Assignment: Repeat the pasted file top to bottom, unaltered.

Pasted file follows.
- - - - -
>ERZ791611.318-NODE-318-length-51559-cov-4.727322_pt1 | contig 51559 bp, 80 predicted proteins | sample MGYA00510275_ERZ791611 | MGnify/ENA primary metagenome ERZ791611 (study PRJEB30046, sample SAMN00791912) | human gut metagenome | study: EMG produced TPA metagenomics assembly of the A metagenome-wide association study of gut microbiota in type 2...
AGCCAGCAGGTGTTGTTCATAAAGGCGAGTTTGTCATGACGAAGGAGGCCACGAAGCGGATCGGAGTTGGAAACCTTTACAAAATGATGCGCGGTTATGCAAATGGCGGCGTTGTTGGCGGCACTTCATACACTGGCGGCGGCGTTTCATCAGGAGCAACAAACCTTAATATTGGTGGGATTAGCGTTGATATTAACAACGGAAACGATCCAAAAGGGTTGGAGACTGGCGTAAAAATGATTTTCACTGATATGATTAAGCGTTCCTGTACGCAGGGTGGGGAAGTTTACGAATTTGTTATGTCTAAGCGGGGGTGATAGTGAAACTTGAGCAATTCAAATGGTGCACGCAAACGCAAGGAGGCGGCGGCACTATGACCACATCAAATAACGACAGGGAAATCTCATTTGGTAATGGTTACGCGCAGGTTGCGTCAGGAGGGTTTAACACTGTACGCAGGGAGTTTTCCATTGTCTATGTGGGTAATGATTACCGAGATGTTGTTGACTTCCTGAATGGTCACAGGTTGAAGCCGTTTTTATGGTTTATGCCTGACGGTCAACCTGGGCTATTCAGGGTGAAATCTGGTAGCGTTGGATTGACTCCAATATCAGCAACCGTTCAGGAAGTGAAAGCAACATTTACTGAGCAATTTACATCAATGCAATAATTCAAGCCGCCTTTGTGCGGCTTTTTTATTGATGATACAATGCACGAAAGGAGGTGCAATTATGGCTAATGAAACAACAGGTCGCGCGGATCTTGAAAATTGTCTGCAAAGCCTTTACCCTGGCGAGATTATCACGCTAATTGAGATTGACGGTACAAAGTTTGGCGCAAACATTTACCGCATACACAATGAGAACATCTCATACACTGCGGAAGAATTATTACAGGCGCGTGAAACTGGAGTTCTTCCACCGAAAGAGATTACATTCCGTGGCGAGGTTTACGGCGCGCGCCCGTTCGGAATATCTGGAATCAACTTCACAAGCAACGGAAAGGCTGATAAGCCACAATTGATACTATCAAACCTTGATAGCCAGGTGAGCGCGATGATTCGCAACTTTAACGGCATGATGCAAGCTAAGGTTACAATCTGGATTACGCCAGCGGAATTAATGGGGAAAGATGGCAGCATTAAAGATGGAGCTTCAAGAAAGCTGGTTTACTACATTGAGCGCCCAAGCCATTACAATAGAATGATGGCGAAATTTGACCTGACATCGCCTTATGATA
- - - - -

>ERZ791611.318-NODE-318-length-51559-cov-4.727322_pt1 | contig 51559 bp, 80 predicted proteins | sample MGYA00510275_ERZ791611 | MGnify/ENA primary metagenome ERZ791611 (study PRJEB30046, sample SAMN00791912) | human gut metagenome | study: EMG produced TPA metagenomics assembly of the A metagenome-wide association study of gut microbiota in type 2...
AGCCAGCAGGTGTTGTTCATAAAGGCGAGTTTGTCATGACGAAGGAGGCCACGAAGCGGATCGGAGTTGGAAACCTTTACAAAATGATGCGCGGTTATGCAAATGGCGGCGTTGTTGGCGGCACTTCATACACTGGCGGCGGCGTTTCATCAGGAGCAACAAACCTTAATATTGGTGGGATTAGCGTTGATATTAACAACGGAAACGATCCAAAAGGGTTGGAGACTGGCGTAAAAATGATTTTCACTGATATGATTAAGCGTTCCTGTACGCAGGGTGGGGAAGTTTACGAATTTGTTATGTCTAAGCGGGGGTGATAGTGAAACTTGAGCAATTCAAATGGTGCACGCAAACGCAAGGAGGCGGCGGCACTATGACCACATCAAATAACGACAGGGAAATCTCATTTGGTAATGGTTACGCGCAGGTTGCGTCAGGAGGGTTTAACACTGTACGCAGGGAGTTTTCCATTGTCTATGTGGGTAATGATTACCGAGATGTTGTTGACTTCCTGAATGGTCACAGGTTGAAGCCGTTTTTATGGTTTATGCCTGACGGTCAACCTGGGCTATTCAGGGTGAAATCTGGTAGCGTTGGATTGACTCCAATATCAGCAACCGTTCAGGAAGTGAAAGCAACATTTACTGAGCAATTTACATCAATGCAATAATTCAAGCCGCCTTTGTGCGGCTTTTTTATTGATGATACAATGCACGAAAGGAGGTGCAATTATGGCTAATGAAACAACAGGTCGCGCGGATCTTGAAAATTGTCTGCAAAGCCTTTACCCTGGCGAGATTATCACGCTAATTGAGATTGACGGTACAAAGTTTGGCGCAAACATTTACCGCATACACAATGAGAACATCTCATACACTGCGGAAGAATTATTACAGGCGCGTGAAACTGGAGTTCTTCCACCGAAAGAGATTACATTCCGTGGCGAGGTTTACGGCGCGCGCCCGTTCGGAATATCTGGAATCAACTTCACAAGCAACGGAAAGGCTGATAAGCCACAATTGATACTATCAAACCTTGATAGCCAGGTGAGCGCGATGATTCGCAACTTTAACGGCATGATGCAAGCTAAGGTTACAATCTGGATTACGCCAGCGGAATTAATGGGGAAAGATGGCAGCATTAAAGATGGAGCTTCAAGAAAGCTGGTTTACTACATTGAGCGCCCAAGCCATTACAATAGAATGATGGCGAAATTTGACCTGACATCGCCTTATGATA